The way martial arts is today (which is far better) ie mats, drink machine, punching bags; now you can speak to the Instructor and they will speak to you and even shake hands however I believe what made us real warriors is something a young Instructor cannot convey to their students or relate to.  History always plays a part in building the future.

Tell Somebody Who Cares

In the martial arts there is complexity and there is also simplicity.  Complexity for the people who want to take their training to a higher level purely for the indulgence of the art.  Simplicity is the bread and butter stuff. Complex techniques will not readily work unless drilled many times over and even then there is no guarantee of victory in a real situation.  The problem is people spend many hours trying to make the complex techniques work because the quick and easy ones don't require much training which lacks passion with the martial arts. 

We must also remember people like the martial arts for the challenge and self defence is only a little part of it.  Of course this is going to vary depending on the individual.  A person who is a security guard is more likely to want to do it for the I do like to teach some of these complex moves purely to see what is out there; I do stress that and say 'enjoy it for what it is'.  The last thing is an Instructor to be responsible for one of their students to hurt someone or themselves as a result of being told what to do by the Instructor.   As an Instructor I like to make sure students ENJOY themselves because this is the key motivating factor for improvement.   There’s nothing better than a student coming up to you at the end of the class to say how much they have enjoyed themselves and looking forward to the next one.  I don't think any student would go up to an Instructor and tell them how good their Instructor is.  I might even get it via SMS or Facebook.  I look at every student as an individual and try to analyse and see what motivates which is what I enjoy the most. 

10 Reasons for Training Martial Arts

I put a few things together to remind ourselves how good we have it in the martial arts.  I've also posted this on a new page on the website.

1. Learn Life Skills – One of the greatest aspects of martial arts training is the life skills it instils in students. Focus, courtesy, respect and goal setting are just some of the basic to be gained.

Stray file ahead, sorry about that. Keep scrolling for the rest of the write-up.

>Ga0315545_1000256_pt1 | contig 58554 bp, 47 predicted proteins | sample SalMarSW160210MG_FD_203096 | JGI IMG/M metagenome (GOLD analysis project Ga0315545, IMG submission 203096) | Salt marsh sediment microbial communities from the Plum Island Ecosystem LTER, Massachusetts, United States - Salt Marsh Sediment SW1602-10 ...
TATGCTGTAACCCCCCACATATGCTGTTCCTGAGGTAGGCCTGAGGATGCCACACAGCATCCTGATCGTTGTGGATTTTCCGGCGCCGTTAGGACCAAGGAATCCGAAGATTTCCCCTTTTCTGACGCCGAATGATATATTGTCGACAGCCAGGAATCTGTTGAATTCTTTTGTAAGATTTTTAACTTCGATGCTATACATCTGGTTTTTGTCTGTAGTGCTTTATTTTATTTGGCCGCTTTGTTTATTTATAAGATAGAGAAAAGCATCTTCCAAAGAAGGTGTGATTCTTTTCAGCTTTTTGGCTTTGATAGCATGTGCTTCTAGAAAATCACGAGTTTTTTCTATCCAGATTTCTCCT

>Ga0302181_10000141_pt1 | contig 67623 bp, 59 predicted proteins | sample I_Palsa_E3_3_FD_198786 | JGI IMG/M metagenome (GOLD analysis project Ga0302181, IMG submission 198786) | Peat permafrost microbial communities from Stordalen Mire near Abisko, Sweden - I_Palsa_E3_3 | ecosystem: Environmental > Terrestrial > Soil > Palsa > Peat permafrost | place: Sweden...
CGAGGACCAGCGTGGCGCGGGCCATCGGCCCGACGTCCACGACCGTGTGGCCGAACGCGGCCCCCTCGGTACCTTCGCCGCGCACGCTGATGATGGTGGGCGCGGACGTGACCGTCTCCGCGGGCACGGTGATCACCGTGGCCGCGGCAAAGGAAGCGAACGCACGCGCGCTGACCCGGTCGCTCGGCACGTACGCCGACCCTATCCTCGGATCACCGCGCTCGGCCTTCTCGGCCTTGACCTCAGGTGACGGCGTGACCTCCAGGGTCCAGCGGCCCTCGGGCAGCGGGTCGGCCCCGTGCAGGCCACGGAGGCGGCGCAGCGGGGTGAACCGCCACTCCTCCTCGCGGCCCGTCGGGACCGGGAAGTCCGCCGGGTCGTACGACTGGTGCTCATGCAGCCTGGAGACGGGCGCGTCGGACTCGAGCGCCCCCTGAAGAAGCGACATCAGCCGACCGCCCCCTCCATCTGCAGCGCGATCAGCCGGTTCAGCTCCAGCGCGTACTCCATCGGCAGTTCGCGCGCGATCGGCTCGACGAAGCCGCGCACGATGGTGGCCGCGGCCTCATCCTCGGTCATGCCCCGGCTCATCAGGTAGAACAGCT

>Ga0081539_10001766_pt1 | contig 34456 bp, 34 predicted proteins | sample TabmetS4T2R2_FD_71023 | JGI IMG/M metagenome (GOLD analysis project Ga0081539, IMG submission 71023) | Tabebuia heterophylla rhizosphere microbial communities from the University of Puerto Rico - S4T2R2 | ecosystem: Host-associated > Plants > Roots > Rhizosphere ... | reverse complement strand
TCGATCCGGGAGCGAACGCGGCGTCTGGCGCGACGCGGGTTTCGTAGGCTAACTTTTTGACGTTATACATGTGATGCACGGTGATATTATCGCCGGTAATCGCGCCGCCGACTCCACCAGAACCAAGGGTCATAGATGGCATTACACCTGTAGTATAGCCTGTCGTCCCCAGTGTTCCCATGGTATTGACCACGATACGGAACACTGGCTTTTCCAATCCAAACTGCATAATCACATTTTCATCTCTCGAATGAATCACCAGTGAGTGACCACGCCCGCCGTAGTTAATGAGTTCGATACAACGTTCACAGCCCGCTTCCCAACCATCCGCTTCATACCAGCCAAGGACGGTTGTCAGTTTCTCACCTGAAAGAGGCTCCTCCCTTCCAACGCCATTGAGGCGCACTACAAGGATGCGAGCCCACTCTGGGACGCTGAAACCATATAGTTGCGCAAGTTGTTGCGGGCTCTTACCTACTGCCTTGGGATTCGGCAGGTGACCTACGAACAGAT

2. Fitness – Martial arts training provides a great opportunity to get in shape and enjoy doing it!
3. Self-Defence – In today’s society, we want to know our children are safe and we can protect our families if necessary. Martial arts curriculum will enable children to understand what to do if dangerous situations occur and give them the confidence to deal with tough issues such as bullies and stranger awareness.
4. Family Bonding – It’s an experience the whole family can enjoy together.  What other activities offer this type of opportunity?  Martial arts is a wonderful and positive activity for the young and the young at heart. The entire amily can go through the process of earning belts and learning something together.
5. Individual Achievement – In the martial arts, nobody sits on the bench!  Unlike some other traditional sports, martial arts training is not a team activity. Martial Artists strive to become better than they were the day before and not be judged by the performance of the person standing next to them.  Individuals are challenged and pushed to achieve their own personal best.
6. Social Network of Positive People – The saying goes, “It takes a community to raise a child.” Martial arts is a great way to surround yourself with positive influences that will have a lasting impact on your family.
7. Achieve Goals – The built-in system of earning belts teaches setting and achieving goals and itinstils the discipline of hard work. The rewards will last a lifetime!
8. Carry on a Tradition – Martial arts training has been around for centuries, so you become a partof something special and to help carry on the tradition and philosophies.
9. Learn about Life Skills – Training is a great way to learn skills which will help or influence life in a positive way.
10. Have Fun – There are many serious sides to training; however, the best part of training is how  much fun it is.